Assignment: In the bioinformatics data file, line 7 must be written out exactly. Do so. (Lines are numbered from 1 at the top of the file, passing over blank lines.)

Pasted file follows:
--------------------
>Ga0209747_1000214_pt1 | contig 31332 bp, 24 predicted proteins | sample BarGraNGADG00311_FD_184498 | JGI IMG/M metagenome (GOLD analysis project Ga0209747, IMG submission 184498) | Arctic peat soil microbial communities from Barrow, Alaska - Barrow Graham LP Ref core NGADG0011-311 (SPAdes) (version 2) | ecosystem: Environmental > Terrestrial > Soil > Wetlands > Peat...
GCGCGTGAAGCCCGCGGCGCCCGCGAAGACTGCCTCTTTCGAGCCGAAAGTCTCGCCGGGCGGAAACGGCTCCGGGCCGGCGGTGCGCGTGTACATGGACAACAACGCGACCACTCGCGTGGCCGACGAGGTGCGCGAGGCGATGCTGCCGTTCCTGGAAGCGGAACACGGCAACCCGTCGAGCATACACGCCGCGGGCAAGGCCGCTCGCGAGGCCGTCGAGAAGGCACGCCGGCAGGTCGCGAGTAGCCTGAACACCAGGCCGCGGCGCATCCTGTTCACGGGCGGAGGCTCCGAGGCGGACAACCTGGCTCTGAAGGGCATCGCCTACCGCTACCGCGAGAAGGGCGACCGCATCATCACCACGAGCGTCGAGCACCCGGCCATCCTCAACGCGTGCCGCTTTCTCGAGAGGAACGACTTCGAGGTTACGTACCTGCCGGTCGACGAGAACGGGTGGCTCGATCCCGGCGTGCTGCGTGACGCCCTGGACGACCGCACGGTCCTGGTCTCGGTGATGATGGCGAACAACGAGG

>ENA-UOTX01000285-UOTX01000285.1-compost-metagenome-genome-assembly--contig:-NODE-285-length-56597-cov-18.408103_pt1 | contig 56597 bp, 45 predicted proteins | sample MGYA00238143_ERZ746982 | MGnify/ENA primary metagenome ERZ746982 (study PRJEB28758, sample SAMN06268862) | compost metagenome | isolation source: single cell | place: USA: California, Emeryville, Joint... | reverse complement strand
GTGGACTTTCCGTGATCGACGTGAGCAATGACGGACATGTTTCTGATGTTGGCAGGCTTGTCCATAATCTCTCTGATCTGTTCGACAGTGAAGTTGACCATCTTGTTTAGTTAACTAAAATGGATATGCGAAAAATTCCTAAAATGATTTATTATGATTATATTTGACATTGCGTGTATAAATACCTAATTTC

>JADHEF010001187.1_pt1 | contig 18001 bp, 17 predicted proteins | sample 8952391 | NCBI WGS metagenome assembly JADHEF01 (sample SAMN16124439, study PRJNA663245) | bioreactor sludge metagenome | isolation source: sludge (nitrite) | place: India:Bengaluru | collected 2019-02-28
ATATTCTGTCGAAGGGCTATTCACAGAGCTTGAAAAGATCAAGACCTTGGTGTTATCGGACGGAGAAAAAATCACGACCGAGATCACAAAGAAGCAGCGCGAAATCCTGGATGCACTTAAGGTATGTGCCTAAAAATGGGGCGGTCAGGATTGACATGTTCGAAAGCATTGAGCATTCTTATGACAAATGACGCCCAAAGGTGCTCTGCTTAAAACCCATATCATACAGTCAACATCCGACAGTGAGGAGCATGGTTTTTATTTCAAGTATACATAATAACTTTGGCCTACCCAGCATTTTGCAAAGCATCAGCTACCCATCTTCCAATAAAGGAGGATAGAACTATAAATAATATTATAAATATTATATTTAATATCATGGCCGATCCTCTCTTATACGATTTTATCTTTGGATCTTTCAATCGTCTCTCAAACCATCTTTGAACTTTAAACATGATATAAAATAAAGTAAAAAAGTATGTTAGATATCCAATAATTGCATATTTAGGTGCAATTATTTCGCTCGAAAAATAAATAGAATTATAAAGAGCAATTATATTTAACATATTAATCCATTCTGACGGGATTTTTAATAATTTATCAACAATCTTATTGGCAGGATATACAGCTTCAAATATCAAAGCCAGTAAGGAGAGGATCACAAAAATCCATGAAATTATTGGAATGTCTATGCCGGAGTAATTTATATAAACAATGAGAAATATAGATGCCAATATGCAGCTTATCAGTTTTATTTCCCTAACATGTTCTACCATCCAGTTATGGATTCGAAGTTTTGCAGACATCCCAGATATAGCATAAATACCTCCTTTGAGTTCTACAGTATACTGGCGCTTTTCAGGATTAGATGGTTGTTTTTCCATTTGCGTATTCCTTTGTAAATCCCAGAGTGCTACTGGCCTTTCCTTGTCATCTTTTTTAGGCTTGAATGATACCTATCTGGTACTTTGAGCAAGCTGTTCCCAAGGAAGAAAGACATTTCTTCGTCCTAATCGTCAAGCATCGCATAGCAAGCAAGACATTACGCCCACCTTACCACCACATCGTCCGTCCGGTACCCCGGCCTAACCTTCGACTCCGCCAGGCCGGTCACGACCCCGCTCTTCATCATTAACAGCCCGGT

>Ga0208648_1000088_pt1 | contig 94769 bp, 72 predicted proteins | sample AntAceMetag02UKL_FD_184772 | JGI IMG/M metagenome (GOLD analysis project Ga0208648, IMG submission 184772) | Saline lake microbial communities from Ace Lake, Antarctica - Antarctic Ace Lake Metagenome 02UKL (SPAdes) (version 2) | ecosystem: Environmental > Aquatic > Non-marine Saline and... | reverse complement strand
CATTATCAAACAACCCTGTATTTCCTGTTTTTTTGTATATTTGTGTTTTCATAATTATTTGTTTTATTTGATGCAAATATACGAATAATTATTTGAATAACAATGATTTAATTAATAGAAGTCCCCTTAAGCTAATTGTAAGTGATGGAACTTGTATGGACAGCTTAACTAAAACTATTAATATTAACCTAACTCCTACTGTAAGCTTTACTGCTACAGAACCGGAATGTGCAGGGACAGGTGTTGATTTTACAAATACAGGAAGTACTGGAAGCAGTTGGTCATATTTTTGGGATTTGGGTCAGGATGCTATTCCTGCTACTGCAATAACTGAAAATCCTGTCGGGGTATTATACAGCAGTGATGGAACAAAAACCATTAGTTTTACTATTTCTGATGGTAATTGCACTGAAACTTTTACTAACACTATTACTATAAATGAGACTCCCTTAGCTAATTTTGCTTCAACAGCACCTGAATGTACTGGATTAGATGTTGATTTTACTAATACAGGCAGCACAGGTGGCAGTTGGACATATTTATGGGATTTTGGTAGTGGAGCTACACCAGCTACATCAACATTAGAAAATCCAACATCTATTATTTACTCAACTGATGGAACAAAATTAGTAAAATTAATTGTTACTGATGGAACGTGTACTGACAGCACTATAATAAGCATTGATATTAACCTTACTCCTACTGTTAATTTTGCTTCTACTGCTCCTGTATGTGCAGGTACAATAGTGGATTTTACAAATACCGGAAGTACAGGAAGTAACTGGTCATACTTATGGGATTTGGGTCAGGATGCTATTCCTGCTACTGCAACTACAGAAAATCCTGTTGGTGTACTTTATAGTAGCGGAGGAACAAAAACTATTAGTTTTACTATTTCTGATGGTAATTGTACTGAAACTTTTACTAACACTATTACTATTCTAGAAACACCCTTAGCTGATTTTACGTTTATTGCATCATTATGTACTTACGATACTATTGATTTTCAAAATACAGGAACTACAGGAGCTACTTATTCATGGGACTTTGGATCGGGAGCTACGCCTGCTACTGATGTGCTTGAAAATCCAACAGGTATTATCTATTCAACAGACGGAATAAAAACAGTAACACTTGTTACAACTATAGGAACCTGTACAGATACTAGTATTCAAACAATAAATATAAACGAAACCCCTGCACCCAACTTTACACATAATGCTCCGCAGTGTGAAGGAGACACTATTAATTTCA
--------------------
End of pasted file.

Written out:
>Ga0208648_1000088_pt1 | contig 94769 bp, 72 predicted proteins | sample AntAceMetag02UKL_FD_184772 | JGI IMG/M metagenome (GOLD analysis project Ga0208648, IMG submission 184772) | Saline lake microbial communities from Ace Lake, Antarctica - Antarctic Ace Lake Metagenome 02UKL (SPAdes) (version 2) | ecosystem: Environmental > Aquatic > Non-marine Saline and... | reverse complement strand